Track-by-Track Breakdown: Jonathan Reid Gealt on Creating Archetype | Playbill

Cast Recordings & Albums Track-by-Track Breakdown: Jonathan Reid Gealt on Creating Archetype The album releases December 3 with performances from Broadway favorites Daniel J. Watts, Lilli Cooper, Amber Iman, and more.
Jonathan Reid Gealt's Archetype Curtis Brown Photography

Composer Jonathan Reid Gealt releases his fourth studio album Archetype December 3. The album features performances from Sasha Allen, MaKenzie Thomas, Sophia James, Brooke Simpson, Anilee List, Daniel J. Watts, Lilli Cooper, India Carney, Amber Iman, Kim Cruse, David Simmons Jr., Ashley Jayy, Mario Jose, and Gealt. Members of Broadway Inspirational Voices, including Ben Roseberry, Allen Rene Louis, Allyson Kaye Daniel, Casey Erin Clark, Desiree Rodriguez, and Adee David, are featured on the album as well.

Inspired by the 2016 election, Archetype includes 11 tracks of songs about love, politics, and what it means to be an American. Gealt takes us through the inspirations behind each song and how he chose the performers to record them in this exclusive track-by-track breakdown:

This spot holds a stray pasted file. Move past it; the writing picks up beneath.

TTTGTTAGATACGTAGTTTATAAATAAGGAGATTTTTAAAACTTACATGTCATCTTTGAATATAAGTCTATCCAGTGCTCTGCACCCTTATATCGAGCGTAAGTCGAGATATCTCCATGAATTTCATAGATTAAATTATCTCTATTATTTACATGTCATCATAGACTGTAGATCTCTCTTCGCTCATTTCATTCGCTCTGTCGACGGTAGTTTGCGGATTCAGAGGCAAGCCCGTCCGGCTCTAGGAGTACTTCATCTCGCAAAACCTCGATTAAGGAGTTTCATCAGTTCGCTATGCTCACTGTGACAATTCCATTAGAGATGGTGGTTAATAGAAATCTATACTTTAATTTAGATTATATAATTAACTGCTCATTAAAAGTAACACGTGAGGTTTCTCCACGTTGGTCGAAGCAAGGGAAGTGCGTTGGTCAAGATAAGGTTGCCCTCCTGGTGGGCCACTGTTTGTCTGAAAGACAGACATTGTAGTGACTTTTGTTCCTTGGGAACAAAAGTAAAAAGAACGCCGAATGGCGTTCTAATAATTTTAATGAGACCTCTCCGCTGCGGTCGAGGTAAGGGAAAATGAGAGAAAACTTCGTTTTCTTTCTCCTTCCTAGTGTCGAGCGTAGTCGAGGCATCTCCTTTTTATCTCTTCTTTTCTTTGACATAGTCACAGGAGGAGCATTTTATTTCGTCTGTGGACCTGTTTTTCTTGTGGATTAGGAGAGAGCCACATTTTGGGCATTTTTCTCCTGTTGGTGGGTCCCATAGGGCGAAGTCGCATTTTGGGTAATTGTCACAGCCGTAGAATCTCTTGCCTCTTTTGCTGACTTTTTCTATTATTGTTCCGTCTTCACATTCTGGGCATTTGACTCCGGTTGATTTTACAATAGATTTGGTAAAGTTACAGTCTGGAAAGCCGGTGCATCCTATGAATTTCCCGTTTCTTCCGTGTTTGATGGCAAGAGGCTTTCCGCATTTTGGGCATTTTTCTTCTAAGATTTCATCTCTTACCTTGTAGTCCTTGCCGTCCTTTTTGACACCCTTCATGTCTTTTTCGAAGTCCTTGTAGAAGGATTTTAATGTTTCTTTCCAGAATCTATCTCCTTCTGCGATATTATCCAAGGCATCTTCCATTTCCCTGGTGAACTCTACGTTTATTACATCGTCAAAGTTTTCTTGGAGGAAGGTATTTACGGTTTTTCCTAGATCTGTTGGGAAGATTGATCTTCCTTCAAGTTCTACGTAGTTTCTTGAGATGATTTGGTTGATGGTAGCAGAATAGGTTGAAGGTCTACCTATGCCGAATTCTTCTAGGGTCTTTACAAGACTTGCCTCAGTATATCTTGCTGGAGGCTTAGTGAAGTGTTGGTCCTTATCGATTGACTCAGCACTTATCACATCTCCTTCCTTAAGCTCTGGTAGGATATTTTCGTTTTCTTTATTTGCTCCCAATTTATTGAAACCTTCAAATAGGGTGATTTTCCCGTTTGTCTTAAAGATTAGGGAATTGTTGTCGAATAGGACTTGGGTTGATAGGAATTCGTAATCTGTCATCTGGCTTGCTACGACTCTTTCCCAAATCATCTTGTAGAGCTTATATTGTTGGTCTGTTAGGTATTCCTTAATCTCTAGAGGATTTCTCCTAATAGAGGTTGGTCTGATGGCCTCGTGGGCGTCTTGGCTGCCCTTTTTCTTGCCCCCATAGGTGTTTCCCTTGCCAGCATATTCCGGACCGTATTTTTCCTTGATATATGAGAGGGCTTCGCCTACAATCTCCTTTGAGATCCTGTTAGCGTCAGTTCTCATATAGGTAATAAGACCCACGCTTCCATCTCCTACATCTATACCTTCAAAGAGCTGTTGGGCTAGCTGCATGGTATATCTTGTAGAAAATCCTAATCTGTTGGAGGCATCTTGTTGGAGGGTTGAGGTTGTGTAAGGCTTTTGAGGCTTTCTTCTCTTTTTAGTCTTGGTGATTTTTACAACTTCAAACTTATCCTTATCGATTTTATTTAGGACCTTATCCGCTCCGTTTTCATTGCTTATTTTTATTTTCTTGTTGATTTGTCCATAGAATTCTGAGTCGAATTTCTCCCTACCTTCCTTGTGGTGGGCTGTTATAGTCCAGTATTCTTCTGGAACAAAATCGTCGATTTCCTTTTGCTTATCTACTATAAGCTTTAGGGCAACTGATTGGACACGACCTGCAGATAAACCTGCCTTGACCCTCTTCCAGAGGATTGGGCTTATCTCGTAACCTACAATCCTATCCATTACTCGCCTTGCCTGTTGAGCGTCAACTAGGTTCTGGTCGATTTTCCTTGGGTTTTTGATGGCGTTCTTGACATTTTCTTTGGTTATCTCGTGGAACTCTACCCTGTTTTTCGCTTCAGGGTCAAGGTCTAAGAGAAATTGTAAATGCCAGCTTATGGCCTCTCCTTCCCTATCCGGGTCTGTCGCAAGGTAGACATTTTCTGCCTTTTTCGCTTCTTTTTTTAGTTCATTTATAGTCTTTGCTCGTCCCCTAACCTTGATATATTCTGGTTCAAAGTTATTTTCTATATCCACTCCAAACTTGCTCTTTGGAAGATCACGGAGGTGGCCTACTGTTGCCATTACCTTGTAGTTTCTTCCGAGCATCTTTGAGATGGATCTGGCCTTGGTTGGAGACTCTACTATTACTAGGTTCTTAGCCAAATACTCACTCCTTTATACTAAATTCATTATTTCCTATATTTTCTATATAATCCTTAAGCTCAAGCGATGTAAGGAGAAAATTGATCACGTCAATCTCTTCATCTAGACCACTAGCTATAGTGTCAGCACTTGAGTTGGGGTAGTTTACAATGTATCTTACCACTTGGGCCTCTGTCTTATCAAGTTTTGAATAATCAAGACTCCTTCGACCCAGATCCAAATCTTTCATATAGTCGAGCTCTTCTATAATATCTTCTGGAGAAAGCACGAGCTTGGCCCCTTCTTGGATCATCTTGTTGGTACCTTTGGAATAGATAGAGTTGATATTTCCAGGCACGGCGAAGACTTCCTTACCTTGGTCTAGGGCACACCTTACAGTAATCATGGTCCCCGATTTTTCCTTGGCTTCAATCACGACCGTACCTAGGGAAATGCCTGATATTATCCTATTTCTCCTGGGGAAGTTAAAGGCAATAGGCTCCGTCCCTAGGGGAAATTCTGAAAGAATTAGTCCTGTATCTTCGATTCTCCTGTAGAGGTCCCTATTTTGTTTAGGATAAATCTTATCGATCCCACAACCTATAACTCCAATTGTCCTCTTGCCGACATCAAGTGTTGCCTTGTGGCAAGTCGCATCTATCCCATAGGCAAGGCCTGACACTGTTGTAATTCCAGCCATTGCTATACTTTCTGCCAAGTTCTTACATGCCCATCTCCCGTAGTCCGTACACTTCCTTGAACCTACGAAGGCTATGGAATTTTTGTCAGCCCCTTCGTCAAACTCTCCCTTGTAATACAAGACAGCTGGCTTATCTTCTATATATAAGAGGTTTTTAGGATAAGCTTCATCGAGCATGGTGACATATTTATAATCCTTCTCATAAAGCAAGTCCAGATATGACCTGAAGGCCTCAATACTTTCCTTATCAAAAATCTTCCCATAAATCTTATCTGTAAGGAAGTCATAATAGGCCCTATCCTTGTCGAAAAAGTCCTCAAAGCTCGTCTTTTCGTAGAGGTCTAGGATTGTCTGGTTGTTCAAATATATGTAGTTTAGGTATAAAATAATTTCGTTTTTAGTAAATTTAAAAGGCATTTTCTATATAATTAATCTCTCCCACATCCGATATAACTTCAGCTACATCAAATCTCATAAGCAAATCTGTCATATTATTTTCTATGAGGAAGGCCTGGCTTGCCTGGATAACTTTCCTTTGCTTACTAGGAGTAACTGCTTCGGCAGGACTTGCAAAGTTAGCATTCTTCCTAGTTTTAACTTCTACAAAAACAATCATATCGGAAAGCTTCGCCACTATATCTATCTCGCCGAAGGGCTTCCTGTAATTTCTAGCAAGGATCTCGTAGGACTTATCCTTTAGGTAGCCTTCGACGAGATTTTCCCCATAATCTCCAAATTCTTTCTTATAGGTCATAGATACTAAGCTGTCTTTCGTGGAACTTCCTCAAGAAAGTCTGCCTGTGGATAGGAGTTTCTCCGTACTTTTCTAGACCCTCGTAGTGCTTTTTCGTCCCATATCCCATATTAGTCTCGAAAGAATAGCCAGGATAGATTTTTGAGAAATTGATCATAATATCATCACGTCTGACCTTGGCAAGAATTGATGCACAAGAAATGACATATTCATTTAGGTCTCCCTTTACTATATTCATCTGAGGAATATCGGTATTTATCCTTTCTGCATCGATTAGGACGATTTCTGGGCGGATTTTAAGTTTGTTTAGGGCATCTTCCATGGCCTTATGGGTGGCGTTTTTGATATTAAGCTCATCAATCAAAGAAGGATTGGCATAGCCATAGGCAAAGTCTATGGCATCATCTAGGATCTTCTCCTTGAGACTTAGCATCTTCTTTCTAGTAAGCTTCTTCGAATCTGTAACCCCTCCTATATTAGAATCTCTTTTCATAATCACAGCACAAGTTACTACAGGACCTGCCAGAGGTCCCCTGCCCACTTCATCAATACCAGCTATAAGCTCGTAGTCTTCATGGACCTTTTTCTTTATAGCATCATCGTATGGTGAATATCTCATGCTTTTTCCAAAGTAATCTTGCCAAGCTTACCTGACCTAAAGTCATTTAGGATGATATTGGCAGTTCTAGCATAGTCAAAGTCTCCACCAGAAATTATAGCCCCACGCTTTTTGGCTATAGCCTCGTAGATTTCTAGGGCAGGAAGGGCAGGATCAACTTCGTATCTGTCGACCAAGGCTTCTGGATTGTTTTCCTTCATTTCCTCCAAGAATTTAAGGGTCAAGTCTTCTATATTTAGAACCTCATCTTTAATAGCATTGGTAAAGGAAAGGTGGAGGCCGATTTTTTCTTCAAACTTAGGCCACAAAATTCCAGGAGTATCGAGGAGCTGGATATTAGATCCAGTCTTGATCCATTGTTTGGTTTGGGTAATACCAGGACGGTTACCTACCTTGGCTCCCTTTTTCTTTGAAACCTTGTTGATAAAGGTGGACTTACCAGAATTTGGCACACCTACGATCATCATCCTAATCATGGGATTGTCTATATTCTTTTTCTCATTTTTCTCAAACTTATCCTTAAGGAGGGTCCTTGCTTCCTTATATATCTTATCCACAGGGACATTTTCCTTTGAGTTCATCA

LISTEN: Sasha Allen Sings From Jonathan Reid Gealt's Latest Album Archetype

1. "Shades of Gray"
The initial origin for "Shades of Gray” came just after the presidential election in 2016. The opening line was written while I was sitting in a Starbucks in midtown the following week, staring out at what was otherwise a beautiful day, and yet I couldn’t shake the fog of what had just happened and the road which we were about to start traveling down. I had so many questions and so many concerns about our nation. How could we have gone from a man as brilliant, as empathetic, and as eloquent as Obama to the four years that were to follow? Nothing seemed clear to me, nothing was black and white, it was all just a continuous shade of gray. Over the course of the next couple of years, I would write more for it, tweak it, put it away, bring it out again, and rewrite it until, finally, it turned into the current version you hear on Archetype. I sang it for Stephen Oremus back in 2019, and he and Brian Usifer put together an incredible arrangement for it. I knew I wanted it to open the album and the minute I first heard MaKenzie Thomas sing I knew she had to be the ask, ‘cause G’DAMN—her voice. Man, am I so thankful that she said yes. The song needed heart, agility, power, and soul, and her voice and her artistry are a thing of miracles. For me, it was the only way to open the album.

Daniel J. Watts Marc J. Franklin

2. "Power (Just a Bully)"